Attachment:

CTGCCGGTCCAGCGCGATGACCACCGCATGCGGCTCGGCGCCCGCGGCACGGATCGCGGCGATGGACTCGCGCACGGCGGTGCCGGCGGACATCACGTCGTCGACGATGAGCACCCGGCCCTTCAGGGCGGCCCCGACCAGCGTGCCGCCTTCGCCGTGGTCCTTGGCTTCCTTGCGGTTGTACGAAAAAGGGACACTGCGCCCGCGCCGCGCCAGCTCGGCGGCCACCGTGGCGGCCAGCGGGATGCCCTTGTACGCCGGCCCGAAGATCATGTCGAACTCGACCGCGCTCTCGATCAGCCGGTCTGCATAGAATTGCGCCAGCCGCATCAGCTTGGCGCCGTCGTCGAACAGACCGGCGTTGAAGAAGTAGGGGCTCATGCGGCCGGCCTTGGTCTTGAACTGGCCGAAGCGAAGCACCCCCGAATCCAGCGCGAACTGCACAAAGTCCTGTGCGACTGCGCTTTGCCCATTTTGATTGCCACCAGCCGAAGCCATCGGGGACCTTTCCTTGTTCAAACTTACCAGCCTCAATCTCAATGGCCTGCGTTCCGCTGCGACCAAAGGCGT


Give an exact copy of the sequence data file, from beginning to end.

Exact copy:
CTGCCGGTCCAGCGCGATGACCACCGCATGCGGCTCGGCGCCCGCGGCACGGATCGCGGCGATGGACTCGCGCACGGCGGTGCCGGCGGACATCACGTCGTCGACGATGAGCACCCGGCCCTTCAGGGCGGCCCCGACCAGCGTGCCGCCTTCGCCGTGGTCCTTGGCTTCCTTGCGGTTGTACGAAAAAGGGACACTGCGCCCGCGCCGCGCCAGCTCGGCGGCCACCGTGGCGGCCAGCGGGATGCCCTTGTACGCCGGCCCGAAGATCATGTCGAACTCGACCGCGCTCTCGATCAGCCGGTCTGCATAGAATTGCGCCAGCCGCATCAGCTTGGCGCCGTCGTCGAACAGACCGGCGTTGAAGAAGTAGGGGCTCATGCGGCCGGCCTTGGTCTTGAACTGGCCGAAGCGAAGCACCCCCGAATCCAGCGCGAACTGCACAAAGTCCTGTGCGACTGCGCTTTGCCCATTTTGATTGCCACCAGCCGAAGCCATCGGGGACCTTTCCTTGTTCAAACTTACCAGCCTCAATCTCAATGGCCTGCGTTCCGCTGCGACCAAAGGCGT